In the instant case, plaintiff received all the peremptory challenges allowed by statute. See 28 U.S.C. Section(s) 1870. Thus, applying Ross, plaintiff's right to due process was not violated. Because the district court's erroneous denial of plaintiff's for-cause challenge did not violate the Fifth Amendment or the Seventh Amendment, we must examine whether the district court's erroneous denial of plaintiff's for-cause juror challenge -- regardless of its effect on plaintiff's peremptory challenges -- was harmless error.

Because the error here is nonconstitutional, we determine whether it was harmless using the standard established in Kotteakos v. United States, 328 U.S. 750 (1946). United States v. Rivera, 900 F.2d 1462, 1469 (10th Cir. 1990).3 "A non-constitutional error is harmless unless it had a `substantial influence' on the outcome [of the trial] or leaves one in `grave doubt' as to whether it had such effect." Id at 1469 (quoting Kotteakos, 328 U.S. at 765.

In this case, the challenged juror did not serve on the jury because plaintiff used a peremptory challenge to remove him. Plaintiff does not allege that the jury as seated was biased. Thus, the district court's refusal to remove Mr. Agin for cause did not have a "substantial influence on the outcome" of the trial, nor does it leave us "in grave doubt as to whether it had such effect." Because plaintiff's right to an impartial jury was not infringed by the district court's erroneous denial of the for-cause challenge, we hold that the error was harmless.4 See McIntyre, 997 F.2d at 698 n.7.

District Court's Evidentiary Decisions

Plaintiff's second, third, and fourth allegations of error question the trial court's rulings on the admissibility of certain evidence. In general, a district court's rulings on the admissibility of evidence will not be disturbed on appeal absent an abuse of discretion. Ragland v. Shattuck Nat'l Bank, 36 F.3d 983, 990 (10th Cir. 1994).

Plaintiff first challenges the district court's refusal to allow plaintiff's safety expert to testify. A district court may allow expert testimony "[i]f [the expert's] scientific, technical, or other specialized knowledge will assist the trier of fact to understand the evidence or to determine a fact in issue." Fed. R. Evid. 702. "[A] trial judge's ruling on the admission or exclusion of expert testimony will not be overturned unless it is manifestly erroneous or an abuse of discretion." Werth v. Makita Elec. Works, Ltd., 950 F.2d 643, 647 (10th Cir. 1991). Here, the district court excluded plaintiff's proferred expert testimony because "the normal life experiences and qualifications of the jury would permit it to draw its own conclusions concerning the safety of the floor, based upon the lay testimony of eyewitnesses." This ruling was neither manifestly erroneous nor an abuse of discretion.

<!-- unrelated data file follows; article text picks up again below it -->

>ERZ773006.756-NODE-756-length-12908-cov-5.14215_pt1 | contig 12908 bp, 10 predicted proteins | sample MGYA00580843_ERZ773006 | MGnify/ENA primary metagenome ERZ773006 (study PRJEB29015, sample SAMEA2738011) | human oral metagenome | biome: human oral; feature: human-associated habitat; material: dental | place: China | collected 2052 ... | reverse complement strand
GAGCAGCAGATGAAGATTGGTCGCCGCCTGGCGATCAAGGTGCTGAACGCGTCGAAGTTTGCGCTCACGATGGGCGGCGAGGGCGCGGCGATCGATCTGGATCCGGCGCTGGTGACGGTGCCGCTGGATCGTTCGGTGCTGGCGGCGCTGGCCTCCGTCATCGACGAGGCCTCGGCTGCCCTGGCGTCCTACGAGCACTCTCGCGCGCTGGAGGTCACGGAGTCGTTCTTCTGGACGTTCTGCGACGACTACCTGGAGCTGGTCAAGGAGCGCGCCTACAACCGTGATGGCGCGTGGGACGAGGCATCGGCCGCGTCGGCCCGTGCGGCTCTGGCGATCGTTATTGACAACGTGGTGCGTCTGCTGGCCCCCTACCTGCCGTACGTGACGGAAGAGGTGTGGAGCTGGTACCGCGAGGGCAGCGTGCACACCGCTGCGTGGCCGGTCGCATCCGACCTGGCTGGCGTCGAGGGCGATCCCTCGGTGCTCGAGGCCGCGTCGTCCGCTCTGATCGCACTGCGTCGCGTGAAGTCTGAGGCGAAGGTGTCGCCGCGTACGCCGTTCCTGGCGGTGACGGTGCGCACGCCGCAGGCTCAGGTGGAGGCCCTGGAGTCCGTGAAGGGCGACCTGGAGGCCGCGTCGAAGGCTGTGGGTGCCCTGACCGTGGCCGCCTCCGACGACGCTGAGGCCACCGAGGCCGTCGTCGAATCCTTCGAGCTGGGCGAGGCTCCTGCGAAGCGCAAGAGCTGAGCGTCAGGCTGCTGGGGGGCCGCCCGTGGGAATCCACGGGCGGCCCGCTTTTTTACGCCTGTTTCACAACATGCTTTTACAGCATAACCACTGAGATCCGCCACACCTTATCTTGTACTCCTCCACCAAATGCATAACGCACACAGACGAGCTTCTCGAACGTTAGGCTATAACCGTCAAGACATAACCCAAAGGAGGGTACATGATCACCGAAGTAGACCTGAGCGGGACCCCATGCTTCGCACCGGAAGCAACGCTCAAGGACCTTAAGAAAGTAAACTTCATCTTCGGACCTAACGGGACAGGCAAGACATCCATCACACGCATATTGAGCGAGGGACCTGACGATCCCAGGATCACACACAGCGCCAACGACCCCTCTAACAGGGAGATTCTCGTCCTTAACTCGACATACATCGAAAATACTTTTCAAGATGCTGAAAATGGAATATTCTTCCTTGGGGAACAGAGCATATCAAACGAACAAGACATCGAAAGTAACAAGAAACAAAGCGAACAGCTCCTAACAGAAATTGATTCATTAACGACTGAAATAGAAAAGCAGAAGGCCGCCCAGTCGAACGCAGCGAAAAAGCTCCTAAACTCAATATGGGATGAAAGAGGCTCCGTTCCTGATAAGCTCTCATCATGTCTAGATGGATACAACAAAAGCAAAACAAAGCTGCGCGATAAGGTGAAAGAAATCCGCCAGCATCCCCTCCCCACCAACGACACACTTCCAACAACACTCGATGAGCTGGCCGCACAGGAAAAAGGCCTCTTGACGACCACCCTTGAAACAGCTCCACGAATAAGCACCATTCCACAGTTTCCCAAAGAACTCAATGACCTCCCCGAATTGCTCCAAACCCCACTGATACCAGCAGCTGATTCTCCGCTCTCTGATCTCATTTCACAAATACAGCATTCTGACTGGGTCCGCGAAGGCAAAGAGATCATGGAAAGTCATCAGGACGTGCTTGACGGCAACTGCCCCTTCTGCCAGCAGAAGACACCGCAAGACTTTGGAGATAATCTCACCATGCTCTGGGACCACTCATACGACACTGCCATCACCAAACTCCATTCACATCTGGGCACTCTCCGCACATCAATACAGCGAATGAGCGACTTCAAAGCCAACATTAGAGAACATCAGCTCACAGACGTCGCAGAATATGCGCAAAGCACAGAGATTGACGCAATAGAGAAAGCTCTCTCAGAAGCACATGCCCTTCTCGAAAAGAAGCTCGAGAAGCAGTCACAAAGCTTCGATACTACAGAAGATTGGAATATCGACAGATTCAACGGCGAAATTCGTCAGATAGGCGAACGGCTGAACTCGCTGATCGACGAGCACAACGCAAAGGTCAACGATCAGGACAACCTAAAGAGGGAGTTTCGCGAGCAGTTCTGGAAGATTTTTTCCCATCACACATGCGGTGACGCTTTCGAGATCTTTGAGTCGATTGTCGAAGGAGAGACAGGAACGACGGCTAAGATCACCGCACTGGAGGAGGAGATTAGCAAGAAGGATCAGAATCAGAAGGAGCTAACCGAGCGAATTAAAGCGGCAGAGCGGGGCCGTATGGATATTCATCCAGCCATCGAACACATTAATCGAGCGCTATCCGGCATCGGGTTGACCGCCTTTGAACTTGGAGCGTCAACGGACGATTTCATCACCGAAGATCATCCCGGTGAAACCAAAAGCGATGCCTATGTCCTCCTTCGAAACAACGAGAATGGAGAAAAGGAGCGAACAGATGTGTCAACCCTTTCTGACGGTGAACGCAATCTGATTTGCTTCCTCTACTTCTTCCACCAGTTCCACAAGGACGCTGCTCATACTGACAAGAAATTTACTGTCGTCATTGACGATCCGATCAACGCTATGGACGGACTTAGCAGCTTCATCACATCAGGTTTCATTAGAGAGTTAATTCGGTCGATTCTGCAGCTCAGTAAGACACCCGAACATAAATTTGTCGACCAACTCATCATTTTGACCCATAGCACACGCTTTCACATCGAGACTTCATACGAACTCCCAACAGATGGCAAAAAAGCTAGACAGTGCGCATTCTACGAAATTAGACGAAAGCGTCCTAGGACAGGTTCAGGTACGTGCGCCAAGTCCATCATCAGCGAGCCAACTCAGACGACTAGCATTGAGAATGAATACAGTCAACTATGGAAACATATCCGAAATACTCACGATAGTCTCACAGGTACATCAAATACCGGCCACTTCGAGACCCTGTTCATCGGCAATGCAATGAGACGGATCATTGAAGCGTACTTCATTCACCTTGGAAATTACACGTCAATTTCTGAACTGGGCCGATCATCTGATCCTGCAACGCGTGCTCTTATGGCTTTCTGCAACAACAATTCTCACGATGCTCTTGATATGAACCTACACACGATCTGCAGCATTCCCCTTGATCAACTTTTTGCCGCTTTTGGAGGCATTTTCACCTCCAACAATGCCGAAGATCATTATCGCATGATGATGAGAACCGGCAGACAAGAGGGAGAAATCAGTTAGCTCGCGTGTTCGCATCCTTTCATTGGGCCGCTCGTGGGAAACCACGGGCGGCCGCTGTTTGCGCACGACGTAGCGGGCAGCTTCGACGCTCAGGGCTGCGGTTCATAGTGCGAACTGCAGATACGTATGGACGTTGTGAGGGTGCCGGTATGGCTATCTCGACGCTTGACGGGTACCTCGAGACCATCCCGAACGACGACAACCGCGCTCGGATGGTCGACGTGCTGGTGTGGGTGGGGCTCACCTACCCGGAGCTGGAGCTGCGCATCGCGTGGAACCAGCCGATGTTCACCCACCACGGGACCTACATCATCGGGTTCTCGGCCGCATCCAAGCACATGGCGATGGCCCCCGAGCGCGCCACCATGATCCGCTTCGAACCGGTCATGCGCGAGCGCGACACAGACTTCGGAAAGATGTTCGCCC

Plaintiff also argues that defense witnesses Bramble and Gee should not have been permitted to offer their opinions that the vestibule was safe at the time of plaintiff's fall. Each of these witnesses related her eyewitness observations concerning the vestibule's condition. Each witness also opined that the vestibule was safe at the time that plaintiff slipped and fell. The Federal Rules of Evidence provide that a lay witness may testify in the form of an opinion if the opinion is "(a) rationally based on the perception of the witness and (b) helpful to a clear understanding of the witness' testimony or the determination of a fact in issue." Fed. R. Evid. 701. The determination of a lay witness's qualification to testify to a matter of opinion is within the sound discretion of the trial court. Randolph v. Collectramatic, Inc., 590 F.2d 844, 847 (10th Cir. 1979). In this case, the testimony of each challenged witness meets the requirements of Rule 701. Accordingly, the district court did not abuse its discretion in allowing Bramble and Gee to offer their opinions.